I find it surprising that you were a member of the official irish army. I kind of gathered from your posting on slugger that you were a republican “activist” of some sort. I didn’t realise that republican “activists” were allowed to join the irish army. You have posted a number of times of being in the company of the republican elite both in the ROI and NI. I always thought that republicans were deemed to be the enemy of the state and would have been banned from the real army of the Republic. Would there have been many people like you in the army? I know loyalist “activists” infriltrated the british army to gain access to training and weapons so it would be interesting to hear if it happened in the south.

    The killings at Ballymurphy should certainly be investigated properly and let’s hope the families get some kind of closure. I believe people who have supported the murder of many more catholics than the Para’s and indeed the British army were guilty off have no right to be calling for justice for these people. Does the organisation that protected the sicko, who put the gun to a childs head and killed him have the right to demand justice for the father of that child?

  • Munsterview

    Alan,

    just for the record, back those days I was an impoverished apprentice and it was just a handy way of getting a few bob and an interesting way of keeping occupied weekends. There are many strands to Republicanism, I have two distant cousins that fell as young officers in France and another who survived and went on to become a Brigadier General, MBE, CBE, in the British Army.

    His grandfather was out in the 67 Rising as were most of our male relatives, his father an MP learned some of his politics from another IRB man who had been a former head centre, and who did serious jail time for Fenian activity before going into constitutional politics when IRB tactics changed and he became an MP for a few years himself at the end of the 19th, century.

    After 69 things tightened up pretty rapidly, investigations began into any members who had known associations with Republicans or left wing activity and who could have been ‘ double jobbing’. I was invited to resign, once the first queries came into my unit and I did not need a second invite. I got a discharge at that stage and got out ahead of the ructions.

    An MP who was also a friend and involved in the investigations told me afterwards that there were only about sixty to seventy involved in the whole of the 26 counties,( including incidently public house republicans) some of those were regulars and a few low ranking officers who were outspoken about the treatment of Northern Nationalists also fell foul of the system and either resigned their commissions or had their commissions revoked.

    Some Tyrone/Derry Nationalists were receiving arms training through the FCA camps in Donegal prior to the Arms Trial’ War Material imports on some sort of a ‘nod and wink’ local arrangement. Some of these, if memory serves me right, were actually Court marshaled and were subject to military arrest and trials when the change came. Again only somewhere between ten to twenty five people at most were involved and were part of the overall numbers I gave.

    All this is just a footnote in history from a passing parade of rapidly changing attitudes and events.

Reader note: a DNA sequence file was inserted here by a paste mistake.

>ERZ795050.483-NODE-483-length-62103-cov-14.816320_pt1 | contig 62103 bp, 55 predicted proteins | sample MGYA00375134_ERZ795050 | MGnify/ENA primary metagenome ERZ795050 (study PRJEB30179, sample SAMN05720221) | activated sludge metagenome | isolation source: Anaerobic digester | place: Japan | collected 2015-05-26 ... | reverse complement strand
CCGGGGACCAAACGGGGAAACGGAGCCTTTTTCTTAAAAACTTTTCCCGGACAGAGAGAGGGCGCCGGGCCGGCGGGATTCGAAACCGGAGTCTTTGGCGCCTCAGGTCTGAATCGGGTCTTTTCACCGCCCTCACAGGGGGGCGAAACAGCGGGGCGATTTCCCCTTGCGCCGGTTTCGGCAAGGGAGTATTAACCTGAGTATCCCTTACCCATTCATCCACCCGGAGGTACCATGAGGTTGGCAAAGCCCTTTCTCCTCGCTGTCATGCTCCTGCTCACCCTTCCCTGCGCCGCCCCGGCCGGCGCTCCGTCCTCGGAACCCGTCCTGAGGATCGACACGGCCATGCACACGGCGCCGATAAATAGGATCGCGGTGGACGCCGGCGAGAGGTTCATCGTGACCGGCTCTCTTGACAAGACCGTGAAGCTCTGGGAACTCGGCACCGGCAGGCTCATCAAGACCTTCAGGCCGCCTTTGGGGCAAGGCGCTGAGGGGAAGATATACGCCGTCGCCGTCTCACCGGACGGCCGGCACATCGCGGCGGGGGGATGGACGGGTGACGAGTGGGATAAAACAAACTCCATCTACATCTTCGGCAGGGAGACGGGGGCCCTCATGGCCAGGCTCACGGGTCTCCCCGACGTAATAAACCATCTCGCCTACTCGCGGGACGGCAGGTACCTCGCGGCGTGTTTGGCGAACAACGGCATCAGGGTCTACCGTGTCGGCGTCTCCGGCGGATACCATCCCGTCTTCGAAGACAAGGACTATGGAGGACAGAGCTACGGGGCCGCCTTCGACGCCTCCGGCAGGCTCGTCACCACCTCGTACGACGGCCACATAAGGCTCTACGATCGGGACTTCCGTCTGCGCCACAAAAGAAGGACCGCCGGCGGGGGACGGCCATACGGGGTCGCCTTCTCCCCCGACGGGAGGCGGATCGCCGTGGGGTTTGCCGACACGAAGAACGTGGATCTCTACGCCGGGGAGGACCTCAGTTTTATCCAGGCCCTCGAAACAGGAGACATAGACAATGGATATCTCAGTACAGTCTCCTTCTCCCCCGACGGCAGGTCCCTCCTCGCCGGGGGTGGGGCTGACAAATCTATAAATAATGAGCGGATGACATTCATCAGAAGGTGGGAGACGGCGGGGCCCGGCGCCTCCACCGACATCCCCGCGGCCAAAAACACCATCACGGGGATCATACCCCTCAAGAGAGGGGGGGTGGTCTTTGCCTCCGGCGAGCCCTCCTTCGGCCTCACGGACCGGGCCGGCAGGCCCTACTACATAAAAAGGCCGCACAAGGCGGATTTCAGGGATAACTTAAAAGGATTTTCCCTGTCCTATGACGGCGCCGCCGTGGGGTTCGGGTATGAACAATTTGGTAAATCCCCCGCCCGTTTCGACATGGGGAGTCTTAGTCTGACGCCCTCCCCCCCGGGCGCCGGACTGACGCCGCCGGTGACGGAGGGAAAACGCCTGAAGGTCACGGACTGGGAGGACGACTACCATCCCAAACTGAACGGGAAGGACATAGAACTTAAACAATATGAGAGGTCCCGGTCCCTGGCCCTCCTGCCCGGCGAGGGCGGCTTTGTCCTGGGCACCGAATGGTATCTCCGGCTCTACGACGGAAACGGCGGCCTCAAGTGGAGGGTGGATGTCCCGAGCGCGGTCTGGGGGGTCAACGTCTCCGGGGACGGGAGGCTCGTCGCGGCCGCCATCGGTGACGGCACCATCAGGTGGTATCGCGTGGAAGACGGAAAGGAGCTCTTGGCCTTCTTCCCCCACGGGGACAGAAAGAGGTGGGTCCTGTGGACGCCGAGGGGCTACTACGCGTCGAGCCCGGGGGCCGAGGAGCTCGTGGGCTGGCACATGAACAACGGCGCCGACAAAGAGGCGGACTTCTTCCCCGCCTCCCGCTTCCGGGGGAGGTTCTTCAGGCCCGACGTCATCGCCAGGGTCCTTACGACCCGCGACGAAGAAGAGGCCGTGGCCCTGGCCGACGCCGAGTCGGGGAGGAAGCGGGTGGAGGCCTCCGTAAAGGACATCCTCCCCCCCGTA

To put this in perspective, in those early days I encountered far more ex-British Army soldiers associated with or directly involved in the Movement including one local guy in my own area and a friend back then who had been a commando.

    A far more interesting story along these lines is from the 56 campaign and involves the IRA infiltration of the British Army and successful raid on Gough Barracks. Now there is a real story, the later ones are just a byline in history and on a scale of one to ten rate no more than a zero as far as significance go.

  • summerhill

    O Munsterview you are such a tease – intimating that maybe / perhaps you might / do know more about IRA operations in Operation Harvest especially the operation in 56 at Gough Barracks ( why just mention this operation if you dont know more about it?) – O, out with it and let us all know what you know – and dont say that modesty or loose talk forbids. Please?

  • Munsterview

    Summerhill : this will do for openers, the writer like some of his late relatives RIP is a good man to tell a story, enjoy!

    There are no shortage of other references on the net.

    http://saoirse32.dreamwidth.org/916411.html

  • Mick Fealty

    NO! Please! NO!

    MV and I have had words about this. I love him to bits, but he cannot stay on topic for toffee. MV, just try and say something that’s relevant to the conversation already in train?

  • summerhill

    MV, thanks for that. 340 rifles, 50 sten guns and 12 bren guns all from someone noticing that the guards gun was not loaded. Mick, you are too stressed out after watching that circus up there in Belfast City Council – chillax man!!!!

  • Munsterview

    Thread gently tonight lads and lassies, it could be a bad night for cards when that poor man gets out of there!

  • Billy

    “Meanwhile, history is remorselessly examined with a one-sided agenda, refuelling a pre-existing culture of victimhood with the burning kerosene of distant injustice. Yes, an inquiry into one dead Teggert, killed by 1 PARA, but not into the other, killed by the PIRA.”

    Well folks, how about addressing this? Republican murdered more in their own community than anyone else, so why is one Teggaert worth more than the other??